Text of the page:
• 3/06/2017 - Remember back in the day when folks said there wasn’t enough sunlight in New York State for solar power to be a viable option? Let them eat their hats. Solar power makes rapid advances across New York ENERGY: Projects since 2011 account for nearly 744 megawatts. Rooftop and commercial solar projects getting state support are mushrooming in New York, with the Cuomo administration pushing hard to reduce reliance on fossil fuels and get to an energy diet of 50 percent renewables by 2030. State officials report that state-supported solar energy projects increased in 2016 to 795 percent more than the number that was in the pipeline just five years earlier. “The residential market for solar is thriving in New York state,” said David Sandbank, director of the NY-SUN, an arm of the New York State Energy Research and Development Authority. (March 6, 2017) Niagara Gazette [more on Solar Power in our area]

  • 3/06/2017 - The increase in Lyme disease in our Northeast region most likely will have many causes—all accelerated and amplified by Climate Change. Lyme disease is a major Climate Change indicator for our area. Check out this web page from the EPA, because it may soon get scrubbed by the new administration “Climate Change Indicators: Lyme Disease” #StandUpForScience  #climatechangeshealth #ClimateFacts MarchForScience #ScienceMatters Forbidding Forecast For Lyme Disease In The Northeast Since the early '90s, reported cases of Lyme disease have tripled, to about 30,000 cases each year. The CDC thinks the actual number is 10 times higher. "We think the true burden of Lyme disease in the U.S. is about 300,000 cases," Kugeler says. "Lyme disease is quite a big public health problem." The reasons for this Lyme explosion are many, Ostfeld says. Climate change is part of it. The surge in deer — which feed ticks and spread them around — has also been a factor. (March 6, 2017) North Country Public Radio [more on Lyme disease in our area]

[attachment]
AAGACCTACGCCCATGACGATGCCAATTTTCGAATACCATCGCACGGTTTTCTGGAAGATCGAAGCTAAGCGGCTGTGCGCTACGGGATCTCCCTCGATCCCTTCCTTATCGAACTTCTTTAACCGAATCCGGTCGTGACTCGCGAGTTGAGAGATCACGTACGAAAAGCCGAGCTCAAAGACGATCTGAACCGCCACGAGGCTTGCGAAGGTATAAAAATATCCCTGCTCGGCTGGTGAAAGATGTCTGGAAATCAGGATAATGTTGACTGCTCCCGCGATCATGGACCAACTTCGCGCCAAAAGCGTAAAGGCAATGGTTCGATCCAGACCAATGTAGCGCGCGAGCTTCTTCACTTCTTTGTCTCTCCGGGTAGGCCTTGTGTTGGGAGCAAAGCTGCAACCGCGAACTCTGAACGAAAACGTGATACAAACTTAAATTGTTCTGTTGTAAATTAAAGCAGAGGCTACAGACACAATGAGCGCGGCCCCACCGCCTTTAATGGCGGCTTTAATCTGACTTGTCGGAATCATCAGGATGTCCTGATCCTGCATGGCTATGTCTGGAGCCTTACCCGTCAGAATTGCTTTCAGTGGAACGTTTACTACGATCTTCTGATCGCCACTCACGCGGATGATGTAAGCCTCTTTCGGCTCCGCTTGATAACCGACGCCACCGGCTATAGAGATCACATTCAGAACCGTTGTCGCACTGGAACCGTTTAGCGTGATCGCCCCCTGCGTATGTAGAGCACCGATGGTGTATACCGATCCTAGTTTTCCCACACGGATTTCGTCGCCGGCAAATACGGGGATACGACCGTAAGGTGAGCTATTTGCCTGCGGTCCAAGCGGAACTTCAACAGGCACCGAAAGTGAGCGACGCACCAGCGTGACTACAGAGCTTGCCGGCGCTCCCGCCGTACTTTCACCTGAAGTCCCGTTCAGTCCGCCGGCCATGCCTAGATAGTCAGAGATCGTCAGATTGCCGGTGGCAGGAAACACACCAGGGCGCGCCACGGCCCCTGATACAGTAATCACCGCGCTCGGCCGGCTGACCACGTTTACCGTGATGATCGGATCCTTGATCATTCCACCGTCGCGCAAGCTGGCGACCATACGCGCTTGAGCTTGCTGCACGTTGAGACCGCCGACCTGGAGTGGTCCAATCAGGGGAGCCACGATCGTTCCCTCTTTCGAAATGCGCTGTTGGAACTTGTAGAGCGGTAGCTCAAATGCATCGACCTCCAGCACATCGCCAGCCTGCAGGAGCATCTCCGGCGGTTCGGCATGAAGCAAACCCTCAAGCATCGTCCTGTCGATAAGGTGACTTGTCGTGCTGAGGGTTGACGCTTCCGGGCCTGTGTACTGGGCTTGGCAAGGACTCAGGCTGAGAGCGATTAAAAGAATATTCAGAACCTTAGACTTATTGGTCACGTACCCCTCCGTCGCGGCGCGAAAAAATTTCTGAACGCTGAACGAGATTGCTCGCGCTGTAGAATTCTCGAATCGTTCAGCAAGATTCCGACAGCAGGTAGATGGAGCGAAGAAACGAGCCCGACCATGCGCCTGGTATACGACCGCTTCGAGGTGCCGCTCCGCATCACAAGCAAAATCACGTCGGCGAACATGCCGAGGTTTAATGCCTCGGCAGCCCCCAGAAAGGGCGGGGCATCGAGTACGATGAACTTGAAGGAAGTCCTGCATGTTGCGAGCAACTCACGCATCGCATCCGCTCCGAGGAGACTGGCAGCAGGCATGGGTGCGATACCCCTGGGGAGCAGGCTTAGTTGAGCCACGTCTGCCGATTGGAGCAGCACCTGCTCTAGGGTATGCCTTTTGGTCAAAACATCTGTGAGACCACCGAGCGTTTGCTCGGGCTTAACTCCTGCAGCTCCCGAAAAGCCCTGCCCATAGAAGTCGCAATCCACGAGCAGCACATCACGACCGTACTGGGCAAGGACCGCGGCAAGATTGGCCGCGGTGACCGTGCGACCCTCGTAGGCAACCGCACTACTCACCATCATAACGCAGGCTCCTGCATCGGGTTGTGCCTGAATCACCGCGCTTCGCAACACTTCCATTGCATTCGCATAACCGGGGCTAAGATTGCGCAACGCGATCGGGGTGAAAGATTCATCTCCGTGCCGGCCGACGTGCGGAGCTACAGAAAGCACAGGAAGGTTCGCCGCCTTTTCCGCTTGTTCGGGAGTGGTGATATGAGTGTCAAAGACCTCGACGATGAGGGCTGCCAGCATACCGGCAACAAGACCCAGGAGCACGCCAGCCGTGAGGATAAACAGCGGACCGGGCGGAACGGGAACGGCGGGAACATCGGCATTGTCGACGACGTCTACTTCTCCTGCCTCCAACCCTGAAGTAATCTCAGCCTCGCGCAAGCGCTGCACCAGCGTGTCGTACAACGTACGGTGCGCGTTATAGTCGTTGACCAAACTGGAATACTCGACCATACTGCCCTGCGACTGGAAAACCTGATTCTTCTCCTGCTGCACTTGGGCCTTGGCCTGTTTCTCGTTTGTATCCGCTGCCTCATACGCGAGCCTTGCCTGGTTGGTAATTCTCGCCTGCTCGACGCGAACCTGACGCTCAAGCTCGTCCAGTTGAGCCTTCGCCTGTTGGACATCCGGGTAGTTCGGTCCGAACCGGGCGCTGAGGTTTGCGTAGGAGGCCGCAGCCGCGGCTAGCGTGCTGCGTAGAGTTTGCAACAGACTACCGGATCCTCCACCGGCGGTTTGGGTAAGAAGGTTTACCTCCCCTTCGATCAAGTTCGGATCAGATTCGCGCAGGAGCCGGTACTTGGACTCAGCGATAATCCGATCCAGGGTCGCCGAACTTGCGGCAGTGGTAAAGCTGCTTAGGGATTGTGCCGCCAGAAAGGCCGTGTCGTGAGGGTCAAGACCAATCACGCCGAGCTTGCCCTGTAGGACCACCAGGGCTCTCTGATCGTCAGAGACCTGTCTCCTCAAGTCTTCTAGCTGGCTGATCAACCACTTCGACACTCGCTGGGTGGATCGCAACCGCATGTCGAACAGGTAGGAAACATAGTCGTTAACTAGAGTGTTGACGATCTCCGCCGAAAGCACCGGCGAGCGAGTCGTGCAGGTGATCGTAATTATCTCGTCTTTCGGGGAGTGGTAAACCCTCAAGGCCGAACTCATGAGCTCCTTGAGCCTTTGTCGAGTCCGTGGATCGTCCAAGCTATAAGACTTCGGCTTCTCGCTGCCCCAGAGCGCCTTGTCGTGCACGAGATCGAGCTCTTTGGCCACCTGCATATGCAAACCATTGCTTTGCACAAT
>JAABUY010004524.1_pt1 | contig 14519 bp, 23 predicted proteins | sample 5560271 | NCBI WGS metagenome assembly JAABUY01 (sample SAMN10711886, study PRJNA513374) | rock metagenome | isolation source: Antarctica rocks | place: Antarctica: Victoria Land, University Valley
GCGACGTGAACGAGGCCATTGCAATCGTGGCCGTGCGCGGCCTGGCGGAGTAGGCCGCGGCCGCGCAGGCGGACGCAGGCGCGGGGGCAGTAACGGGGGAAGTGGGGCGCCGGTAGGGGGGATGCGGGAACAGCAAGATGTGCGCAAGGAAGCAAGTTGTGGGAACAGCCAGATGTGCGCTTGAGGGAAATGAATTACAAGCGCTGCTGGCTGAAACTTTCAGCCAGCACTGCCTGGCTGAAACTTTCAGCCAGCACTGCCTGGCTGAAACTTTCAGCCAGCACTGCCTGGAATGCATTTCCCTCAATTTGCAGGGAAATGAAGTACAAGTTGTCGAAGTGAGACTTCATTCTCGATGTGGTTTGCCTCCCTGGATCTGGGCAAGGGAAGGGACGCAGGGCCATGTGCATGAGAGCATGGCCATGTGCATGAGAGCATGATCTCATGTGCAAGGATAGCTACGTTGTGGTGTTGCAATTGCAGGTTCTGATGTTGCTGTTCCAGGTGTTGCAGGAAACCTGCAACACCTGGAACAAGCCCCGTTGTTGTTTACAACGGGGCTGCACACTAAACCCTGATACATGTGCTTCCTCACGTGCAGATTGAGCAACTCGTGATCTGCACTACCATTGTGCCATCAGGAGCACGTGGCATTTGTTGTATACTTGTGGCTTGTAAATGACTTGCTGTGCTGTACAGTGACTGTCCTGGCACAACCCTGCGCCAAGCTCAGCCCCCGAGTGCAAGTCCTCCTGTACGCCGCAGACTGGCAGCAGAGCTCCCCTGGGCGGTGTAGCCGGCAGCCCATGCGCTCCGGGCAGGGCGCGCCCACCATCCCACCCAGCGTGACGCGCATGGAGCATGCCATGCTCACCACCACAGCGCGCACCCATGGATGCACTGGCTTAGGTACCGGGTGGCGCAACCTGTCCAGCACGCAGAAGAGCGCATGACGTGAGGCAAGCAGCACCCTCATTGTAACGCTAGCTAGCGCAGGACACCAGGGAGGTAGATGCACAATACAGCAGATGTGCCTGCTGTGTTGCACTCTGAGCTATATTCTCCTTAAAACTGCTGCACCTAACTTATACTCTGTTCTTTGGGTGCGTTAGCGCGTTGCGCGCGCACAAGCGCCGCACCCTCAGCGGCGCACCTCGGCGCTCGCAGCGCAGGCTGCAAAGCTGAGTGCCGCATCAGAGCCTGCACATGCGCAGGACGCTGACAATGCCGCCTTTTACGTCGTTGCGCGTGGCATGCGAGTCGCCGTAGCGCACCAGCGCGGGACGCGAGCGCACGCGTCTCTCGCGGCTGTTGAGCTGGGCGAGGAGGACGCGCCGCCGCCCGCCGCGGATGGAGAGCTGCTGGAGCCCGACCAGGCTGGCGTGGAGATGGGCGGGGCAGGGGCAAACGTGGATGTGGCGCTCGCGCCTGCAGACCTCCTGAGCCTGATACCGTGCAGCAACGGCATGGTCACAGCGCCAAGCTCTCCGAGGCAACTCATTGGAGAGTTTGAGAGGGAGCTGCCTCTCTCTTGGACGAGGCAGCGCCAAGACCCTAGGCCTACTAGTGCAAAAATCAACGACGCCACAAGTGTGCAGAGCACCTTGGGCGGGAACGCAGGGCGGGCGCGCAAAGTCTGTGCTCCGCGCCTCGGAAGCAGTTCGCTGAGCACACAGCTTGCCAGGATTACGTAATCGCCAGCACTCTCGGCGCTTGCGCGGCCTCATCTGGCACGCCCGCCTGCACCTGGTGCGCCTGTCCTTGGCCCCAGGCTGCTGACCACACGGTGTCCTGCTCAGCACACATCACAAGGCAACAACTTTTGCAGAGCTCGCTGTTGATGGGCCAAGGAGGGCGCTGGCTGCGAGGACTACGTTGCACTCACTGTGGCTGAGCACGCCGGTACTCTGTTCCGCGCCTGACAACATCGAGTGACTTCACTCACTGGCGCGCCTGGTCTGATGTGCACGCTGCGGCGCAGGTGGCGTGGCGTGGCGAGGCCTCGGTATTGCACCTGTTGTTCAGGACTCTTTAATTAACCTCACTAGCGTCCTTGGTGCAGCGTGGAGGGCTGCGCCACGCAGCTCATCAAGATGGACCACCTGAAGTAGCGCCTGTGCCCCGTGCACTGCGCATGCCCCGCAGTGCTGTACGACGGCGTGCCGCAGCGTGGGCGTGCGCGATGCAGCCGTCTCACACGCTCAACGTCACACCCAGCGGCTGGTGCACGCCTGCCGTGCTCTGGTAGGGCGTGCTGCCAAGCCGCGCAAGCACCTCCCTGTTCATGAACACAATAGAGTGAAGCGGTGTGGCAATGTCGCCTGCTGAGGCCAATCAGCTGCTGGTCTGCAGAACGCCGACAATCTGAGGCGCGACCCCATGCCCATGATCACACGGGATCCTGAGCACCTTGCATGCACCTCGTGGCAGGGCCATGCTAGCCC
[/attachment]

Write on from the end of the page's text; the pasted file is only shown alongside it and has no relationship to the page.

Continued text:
• 3/06/2017 - Plastics pollution in our waters—our oceans and our lakes—is a looming water quality issue. From microplastics, plastic bits, and plastic bags in our Great Lakes to these plastics in our oceans, we have a problem that must be addressed. Check out microplastics:

  • 3/06/2017 - Stripping away the ability to regulate environmental pollution from agencies like the EPA is cruel, immoral, and threatens our future. Those who incorrectly say that environmental regulations are crippling industries forget why these regulations were put in place in the first place. Exposure to pollution kills millions of children, WHO reports find Exposure to polluted environments is associated with more than one in four deaths among children younger than 5, according to two World Health Organization reports published Monday. Worldwide, 1.7 million children's deaths are attributable to environmental hazards, such as exposure to contaminated water, indoor and outdoor pollution, and other unsanitary conditions, the reports found. Weaker immune systems make children's health more vulnerable to harmful effects of polluted environments, the report says. (March 5, 2017) The Washington Post [more on Environmental Health in our area]